A hard breeze disrupts the trees around her, and a rumble of thunder like a thousand drums rolls across her body. Lightning flashes and she sees the Villa in the distance. So far away. On the other side of the labyrinth. The other side of the hill.
She’s gone the wrong way.
A droplet of water hits her arm, then her forehead. Dread bubbles through her.
She is too late. The storm is upon her.
The howls of the dogs draw closer. The wind whistles hard and sharp, buffeting her against the stone wall. She can’t move, deep fear cementing her feet. Rain makes the gauzy dress cling to the curves of her body, and the blood on her thigh washes to the ground. None of it matters. She cannot escape.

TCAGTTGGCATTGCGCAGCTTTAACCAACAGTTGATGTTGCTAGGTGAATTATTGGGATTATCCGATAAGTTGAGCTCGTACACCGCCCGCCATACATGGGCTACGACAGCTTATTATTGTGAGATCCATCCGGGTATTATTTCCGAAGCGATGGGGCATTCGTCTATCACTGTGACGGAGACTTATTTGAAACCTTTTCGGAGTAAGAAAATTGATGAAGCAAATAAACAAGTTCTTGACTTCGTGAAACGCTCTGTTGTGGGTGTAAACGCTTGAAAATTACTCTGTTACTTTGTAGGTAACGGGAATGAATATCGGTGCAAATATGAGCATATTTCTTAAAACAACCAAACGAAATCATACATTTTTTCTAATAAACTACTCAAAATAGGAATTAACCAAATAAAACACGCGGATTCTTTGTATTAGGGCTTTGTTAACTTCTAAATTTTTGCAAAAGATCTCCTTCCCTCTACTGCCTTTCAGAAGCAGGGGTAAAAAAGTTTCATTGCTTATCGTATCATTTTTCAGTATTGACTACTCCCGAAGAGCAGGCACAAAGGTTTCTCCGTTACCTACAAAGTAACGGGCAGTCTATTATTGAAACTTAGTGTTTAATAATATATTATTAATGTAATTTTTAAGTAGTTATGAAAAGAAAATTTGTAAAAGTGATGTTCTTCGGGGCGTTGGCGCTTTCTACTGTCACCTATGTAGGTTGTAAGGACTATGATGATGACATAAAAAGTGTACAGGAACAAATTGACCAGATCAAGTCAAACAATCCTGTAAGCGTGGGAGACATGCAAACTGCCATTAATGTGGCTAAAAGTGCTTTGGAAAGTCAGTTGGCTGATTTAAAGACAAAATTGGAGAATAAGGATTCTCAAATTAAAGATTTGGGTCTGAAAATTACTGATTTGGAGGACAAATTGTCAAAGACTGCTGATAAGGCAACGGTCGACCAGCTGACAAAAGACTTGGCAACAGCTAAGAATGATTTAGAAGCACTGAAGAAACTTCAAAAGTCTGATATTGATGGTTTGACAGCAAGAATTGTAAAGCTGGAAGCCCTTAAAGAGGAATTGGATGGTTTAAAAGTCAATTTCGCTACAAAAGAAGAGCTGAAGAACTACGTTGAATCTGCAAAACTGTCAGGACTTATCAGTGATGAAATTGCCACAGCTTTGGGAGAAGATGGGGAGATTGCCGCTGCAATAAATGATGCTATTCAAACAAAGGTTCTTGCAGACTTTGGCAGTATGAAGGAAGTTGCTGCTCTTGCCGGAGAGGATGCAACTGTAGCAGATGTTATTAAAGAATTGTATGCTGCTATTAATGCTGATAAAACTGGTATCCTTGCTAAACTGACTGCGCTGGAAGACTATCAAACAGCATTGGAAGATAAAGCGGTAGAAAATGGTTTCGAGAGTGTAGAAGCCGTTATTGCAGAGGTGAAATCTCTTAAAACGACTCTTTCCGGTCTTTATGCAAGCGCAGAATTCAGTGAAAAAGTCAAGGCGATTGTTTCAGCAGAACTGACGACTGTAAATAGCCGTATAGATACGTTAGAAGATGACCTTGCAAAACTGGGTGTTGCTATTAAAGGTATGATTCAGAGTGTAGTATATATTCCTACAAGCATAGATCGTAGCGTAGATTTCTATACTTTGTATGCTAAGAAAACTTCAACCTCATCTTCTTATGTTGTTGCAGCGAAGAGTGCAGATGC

When he comes, at last, sauntering through the storm, the barking beasts leaping and growling beside him, she is crying, clinging to the wall, the lightning illuminating the ruins; the ancient stones and stark, headless statues the only witness to her death.
She goes over the wall with a thunder-drowned scream, the jagged rocks below her final companions.